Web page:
nep-neu New Economics Papers
on Neuroeconomics
Issue of 2014‒08‒20
two papers chosen by
Daniel Houser
George Mason University

  1. Fertility in the absence of self-control By Bertrand Wigniolle
  2. Does More Detailed Information Mean Better Performance? An Experiment in Information Explicitness By Zilu Shang; Chris Brooks; Rachel McCloy

  1. By: Bertrand Wigniolle (CES - Centre d'économie de la Sorbonne - CNRS : UMR8174 - Université Paris I - Panthéon-Sorbonne, EEP-PSE - Ecole d'Économie de Paris - Paris School of Economics - Ecole d'Économie de Paris)
    Abstract: This paper studies the quantity-quality trade-off model of fertility, under the assumption of hyperbolic discounting. It shows that the lack of self-control may play a different role in a developed economy and in a developing one. In the first case, characterized by a positive investment in quality, the lack of self-control may tend to reduce fertility. In the second case, it is possible that the lack of self-control leads to both no investment in quality and a higher fertility rate. It is also proved that if parents cannot commit on their investment in quality, a small change of parameters may lead to a jump in fertility and education.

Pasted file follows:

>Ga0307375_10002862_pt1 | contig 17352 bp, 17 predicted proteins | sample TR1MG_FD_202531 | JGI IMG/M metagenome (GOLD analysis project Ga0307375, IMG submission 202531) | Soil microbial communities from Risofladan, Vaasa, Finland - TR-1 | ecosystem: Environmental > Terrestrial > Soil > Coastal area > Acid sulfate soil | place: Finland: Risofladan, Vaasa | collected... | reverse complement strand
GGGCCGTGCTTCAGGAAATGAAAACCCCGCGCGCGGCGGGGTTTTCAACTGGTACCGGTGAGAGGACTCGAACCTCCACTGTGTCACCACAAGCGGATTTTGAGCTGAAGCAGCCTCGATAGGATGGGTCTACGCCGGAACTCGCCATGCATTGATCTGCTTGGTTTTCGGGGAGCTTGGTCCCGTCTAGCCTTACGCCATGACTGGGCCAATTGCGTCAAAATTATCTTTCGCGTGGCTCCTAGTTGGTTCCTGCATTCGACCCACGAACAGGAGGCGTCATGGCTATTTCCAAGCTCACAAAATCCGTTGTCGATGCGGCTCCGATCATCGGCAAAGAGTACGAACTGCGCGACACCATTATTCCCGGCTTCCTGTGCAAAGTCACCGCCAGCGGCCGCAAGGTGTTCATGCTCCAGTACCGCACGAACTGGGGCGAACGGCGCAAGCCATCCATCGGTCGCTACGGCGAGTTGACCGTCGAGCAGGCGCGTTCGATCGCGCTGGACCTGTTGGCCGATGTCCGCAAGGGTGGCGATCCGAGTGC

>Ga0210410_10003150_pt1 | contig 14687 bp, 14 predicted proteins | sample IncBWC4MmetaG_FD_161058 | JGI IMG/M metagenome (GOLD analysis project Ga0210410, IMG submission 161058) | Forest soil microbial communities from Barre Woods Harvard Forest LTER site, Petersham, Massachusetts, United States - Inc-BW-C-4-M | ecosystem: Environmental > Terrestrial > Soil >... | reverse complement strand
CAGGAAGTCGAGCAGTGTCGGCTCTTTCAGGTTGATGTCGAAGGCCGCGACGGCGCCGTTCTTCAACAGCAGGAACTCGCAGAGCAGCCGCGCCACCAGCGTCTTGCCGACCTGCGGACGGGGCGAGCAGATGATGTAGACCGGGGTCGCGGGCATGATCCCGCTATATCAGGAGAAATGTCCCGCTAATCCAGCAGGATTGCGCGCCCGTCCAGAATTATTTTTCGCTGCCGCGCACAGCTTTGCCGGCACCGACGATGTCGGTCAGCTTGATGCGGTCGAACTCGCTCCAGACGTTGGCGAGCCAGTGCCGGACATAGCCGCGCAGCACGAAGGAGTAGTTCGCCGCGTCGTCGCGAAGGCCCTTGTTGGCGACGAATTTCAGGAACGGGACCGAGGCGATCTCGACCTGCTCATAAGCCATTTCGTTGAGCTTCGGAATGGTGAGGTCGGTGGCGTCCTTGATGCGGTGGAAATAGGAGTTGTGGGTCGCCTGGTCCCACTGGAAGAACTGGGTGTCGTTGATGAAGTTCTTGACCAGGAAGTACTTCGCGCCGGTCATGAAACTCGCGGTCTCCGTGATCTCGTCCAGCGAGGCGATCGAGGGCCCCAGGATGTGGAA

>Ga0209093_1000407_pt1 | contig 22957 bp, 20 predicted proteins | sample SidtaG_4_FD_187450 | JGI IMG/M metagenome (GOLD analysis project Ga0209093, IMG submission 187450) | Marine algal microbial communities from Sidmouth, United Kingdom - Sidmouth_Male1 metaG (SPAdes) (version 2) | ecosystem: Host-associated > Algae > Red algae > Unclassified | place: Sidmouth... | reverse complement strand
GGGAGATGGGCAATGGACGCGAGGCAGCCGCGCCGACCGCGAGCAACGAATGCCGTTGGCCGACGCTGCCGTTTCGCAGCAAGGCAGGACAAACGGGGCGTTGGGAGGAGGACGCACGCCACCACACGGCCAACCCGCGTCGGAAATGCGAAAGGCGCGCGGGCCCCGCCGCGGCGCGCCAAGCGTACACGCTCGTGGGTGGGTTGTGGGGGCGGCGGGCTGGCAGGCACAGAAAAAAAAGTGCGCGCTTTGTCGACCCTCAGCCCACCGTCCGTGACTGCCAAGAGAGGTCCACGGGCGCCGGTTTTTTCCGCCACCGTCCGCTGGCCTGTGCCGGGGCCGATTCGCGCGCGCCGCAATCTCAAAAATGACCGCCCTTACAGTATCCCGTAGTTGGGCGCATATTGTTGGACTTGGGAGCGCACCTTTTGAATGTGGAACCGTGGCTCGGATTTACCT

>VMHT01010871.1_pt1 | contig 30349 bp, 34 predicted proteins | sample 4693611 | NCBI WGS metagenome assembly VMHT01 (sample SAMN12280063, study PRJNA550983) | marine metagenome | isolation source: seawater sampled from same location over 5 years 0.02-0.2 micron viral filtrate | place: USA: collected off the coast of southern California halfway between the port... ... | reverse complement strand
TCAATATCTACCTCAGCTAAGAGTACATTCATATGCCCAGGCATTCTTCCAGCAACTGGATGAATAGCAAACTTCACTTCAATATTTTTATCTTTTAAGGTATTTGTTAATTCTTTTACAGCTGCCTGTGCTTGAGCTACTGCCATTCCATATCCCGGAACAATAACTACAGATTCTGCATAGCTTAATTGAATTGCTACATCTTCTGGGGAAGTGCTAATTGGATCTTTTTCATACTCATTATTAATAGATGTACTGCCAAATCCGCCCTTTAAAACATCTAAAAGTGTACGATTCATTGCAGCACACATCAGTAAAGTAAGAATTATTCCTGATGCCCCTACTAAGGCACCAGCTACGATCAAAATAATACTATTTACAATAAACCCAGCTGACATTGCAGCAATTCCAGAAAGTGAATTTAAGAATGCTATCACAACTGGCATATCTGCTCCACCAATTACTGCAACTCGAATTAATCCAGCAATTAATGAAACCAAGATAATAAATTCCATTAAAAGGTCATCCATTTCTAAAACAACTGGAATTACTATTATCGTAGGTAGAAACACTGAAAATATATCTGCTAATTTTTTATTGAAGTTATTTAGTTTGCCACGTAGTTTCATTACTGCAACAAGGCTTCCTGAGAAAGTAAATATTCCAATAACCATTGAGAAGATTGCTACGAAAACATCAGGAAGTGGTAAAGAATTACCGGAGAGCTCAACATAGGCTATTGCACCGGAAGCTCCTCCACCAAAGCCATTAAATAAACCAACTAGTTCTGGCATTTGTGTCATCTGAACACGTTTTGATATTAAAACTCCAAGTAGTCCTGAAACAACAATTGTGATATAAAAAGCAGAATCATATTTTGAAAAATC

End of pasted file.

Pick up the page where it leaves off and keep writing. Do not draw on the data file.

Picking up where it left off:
Keywords: endogenous fertility; quasi-hyperbolic discounting
    Date: 2013–07
    URL: http://d.repec.org/n?u=RePEc:hal:pseose:halshs-00823264&r=neu
  2. By: Zilu Shang (ICMA Centre, Henley Business School, University of Reading); Chris Brooks (ICMA Centre, Henley Business School, University of Reading); Rachel McCloy (University of Reading)
    Abstract: Investors are now able to analyse more noise-free news to inform their trading decisions than ever before. Their expectation that more information means better performance is not supported by previous psychological experiments which argue that too much information actually impairs performance. To test whether more information always means better performance in the stock markets, an experiment is conducted based on a trading simulation manipulated from a real market-shock. The results indicate that the explicitness of information neither improves nor impairs participants’ performance effectiveness from the perspectives of returns, share and cash positions, and trading volumes. However, participants’ performance efficiency is significantly affected by information explicitness. Although they need less time to implement their decisions when placing an order, explicitly informed investors are punished by making more mistakes.
    Keywords: explicitness of information, performance effectiveness, performance efficiency, individual investors, experimental finance
    JEL: C91 D82 G02
    Date: 2013–06
    URL: http://d.repec.org/n?u=RePEc:rdg:icmadp:icma-dp2013-05&r=neu

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